Irritable Bowel Syndrome is a distressing and embarrassing condition and the precise cause and treatment is a subject that has been centre of much debate.
Doctors are not really sure what causes IBS. It would appear that in people who suffer, the nerves and the muscles in the bowel are more sensitive causing the muscles to contract too much when eating. The effects of this can include cramping, bloating, diarrhoea, or constipation. Sufferers of this condition can become distraught when told that they have to “learn to live with it”. It is important to consult your doctor and have other health problems discounted, rather than assume that you suffer from IBS.
Once diagnosed, there are several things that can be done to help relieve the symptoms.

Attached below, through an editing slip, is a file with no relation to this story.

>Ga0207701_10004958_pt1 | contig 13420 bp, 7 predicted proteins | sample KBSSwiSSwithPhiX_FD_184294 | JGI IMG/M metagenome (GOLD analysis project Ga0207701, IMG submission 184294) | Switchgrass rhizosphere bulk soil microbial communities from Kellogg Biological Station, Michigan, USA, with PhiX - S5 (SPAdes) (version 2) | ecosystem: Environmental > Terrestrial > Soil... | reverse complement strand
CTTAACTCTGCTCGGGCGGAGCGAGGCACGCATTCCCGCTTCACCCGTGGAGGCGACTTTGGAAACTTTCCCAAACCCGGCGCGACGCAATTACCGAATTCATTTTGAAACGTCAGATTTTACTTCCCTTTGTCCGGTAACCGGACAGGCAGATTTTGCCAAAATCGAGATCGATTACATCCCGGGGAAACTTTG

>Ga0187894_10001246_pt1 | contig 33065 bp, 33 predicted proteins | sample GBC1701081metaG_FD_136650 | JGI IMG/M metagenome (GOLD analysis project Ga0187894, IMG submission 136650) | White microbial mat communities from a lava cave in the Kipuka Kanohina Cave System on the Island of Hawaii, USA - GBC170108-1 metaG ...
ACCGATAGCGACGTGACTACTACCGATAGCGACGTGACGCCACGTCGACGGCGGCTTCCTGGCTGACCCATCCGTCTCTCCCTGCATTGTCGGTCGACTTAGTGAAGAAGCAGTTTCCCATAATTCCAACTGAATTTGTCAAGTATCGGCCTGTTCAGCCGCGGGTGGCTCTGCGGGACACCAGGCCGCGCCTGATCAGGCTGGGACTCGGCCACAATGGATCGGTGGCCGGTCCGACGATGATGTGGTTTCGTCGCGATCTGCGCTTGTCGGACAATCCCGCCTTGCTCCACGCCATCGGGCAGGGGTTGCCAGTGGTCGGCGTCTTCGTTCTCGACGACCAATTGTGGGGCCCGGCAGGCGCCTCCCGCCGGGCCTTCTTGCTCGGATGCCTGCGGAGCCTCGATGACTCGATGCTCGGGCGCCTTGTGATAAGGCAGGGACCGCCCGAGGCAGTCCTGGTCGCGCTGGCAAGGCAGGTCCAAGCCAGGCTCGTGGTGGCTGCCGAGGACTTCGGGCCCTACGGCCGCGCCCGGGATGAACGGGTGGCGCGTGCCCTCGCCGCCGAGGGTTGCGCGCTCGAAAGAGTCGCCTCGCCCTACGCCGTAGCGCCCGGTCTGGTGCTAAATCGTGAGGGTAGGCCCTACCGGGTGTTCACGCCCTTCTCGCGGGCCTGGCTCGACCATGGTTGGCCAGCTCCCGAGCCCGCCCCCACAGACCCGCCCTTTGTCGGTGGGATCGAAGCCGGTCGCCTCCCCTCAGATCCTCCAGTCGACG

Firstly the severity of symptoms is acknowledged to be highly reactive to stress. The known and accepted antidote to stress is deep and regular relaxation, as can be experienced in hypnosis.
Secondly, diet changes – experimenting with foods that you tolerate better. Fatty food, dairy products such as cheese, alcohol, drinks containing caffeine, etc can cause the symptoms to be more acute.
It is a good idea to keep a diary to track what you eat and the effects of different foods. If you find certain goods set off an attack, eat less of them, or if possible, avoid.
Good foods to introduce include fruit, vegetables, breads and cereals. If your diet is low in fibre, only add it to your diet a little at a time, in order for your body to get used to it. Too much fibre can trigger an attack in a person with IBS. It is possible that your doctor may prescribe antispasmodics or even a very low dose of antidepressant to help with symptoms. Whilst stress does not cause IBS, it is a major factor in making the symptoms worse. It is very important to learn how to reduce stress and in turn make it easier to manage the symptoms.